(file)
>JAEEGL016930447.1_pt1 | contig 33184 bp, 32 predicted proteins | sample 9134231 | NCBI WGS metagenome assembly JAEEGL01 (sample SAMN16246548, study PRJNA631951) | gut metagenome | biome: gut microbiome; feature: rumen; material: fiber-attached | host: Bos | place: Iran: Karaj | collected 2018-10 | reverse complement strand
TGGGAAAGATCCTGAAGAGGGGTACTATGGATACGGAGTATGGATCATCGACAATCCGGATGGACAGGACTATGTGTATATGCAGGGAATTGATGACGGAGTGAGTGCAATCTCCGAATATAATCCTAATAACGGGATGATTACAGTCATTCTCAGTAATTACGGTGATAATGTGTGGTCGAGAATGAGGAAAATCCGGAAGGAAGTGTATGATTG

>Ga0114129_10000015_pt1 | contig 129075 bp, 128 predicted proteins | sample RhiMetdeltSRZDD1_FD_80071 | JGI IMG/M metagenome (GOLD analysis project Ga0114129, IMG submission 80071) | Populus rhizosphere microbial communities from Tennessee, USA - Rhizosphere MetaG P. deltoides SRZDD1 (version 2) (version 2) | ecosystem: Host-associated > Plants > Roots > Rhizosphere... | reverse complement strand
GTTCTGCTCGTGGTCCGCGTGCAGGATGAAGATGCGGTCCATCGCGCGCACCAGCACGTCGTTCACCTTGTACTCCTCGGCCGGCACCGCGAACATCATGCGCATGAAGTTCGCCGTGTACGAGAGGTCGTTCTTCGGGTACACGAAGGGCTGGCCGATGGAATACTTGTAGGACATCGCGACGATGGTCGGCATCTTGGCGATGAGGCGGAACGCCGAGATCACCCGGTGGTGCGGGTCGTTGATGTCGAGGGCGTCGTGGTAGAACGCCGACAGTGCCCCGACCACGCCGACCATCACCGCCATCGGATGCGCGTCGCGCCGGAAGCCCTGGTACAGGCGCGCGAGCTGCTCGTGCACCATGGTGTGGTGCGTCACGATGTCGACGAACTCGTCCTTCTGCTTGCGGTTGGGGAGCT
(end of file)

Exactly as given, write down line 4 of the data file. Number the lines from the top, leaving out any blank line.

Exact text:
GTTCTGCTCGTGGTCCGCGTGCAGGATGAAGATGCGGTCCATCGCGCGCACCAGCACGTCGTTCACCTTGTACTCCTCGGCCGGCACCGCGAACATCATGCGCATGAAGTTCGCCGTGTACGAGAGGTCGTTCTTCGGGTACACGAAGGGCTGGCCGATGGAATACTTGTAGGACATCGCGACGATGGTCGGCATCTTGGCGATGAGGCGGAACGCCGAGATCACCCGGTGGTGCGGGTCGTTGATGTCGAGGGCGTCGTGGTAGAACGCCGACAGTGCCCCGACCACGCCGACCATCACCGCCATCGGATGCGCGTCGCGCCGGAAGCCCTGGTACAGGCGCGCGAGCTGCTCGTGCACCATGGTGTGGTGCGTCACGATGTCGACGAACTCGTCCTTCTGCTTGCGGTTGGGGAGCT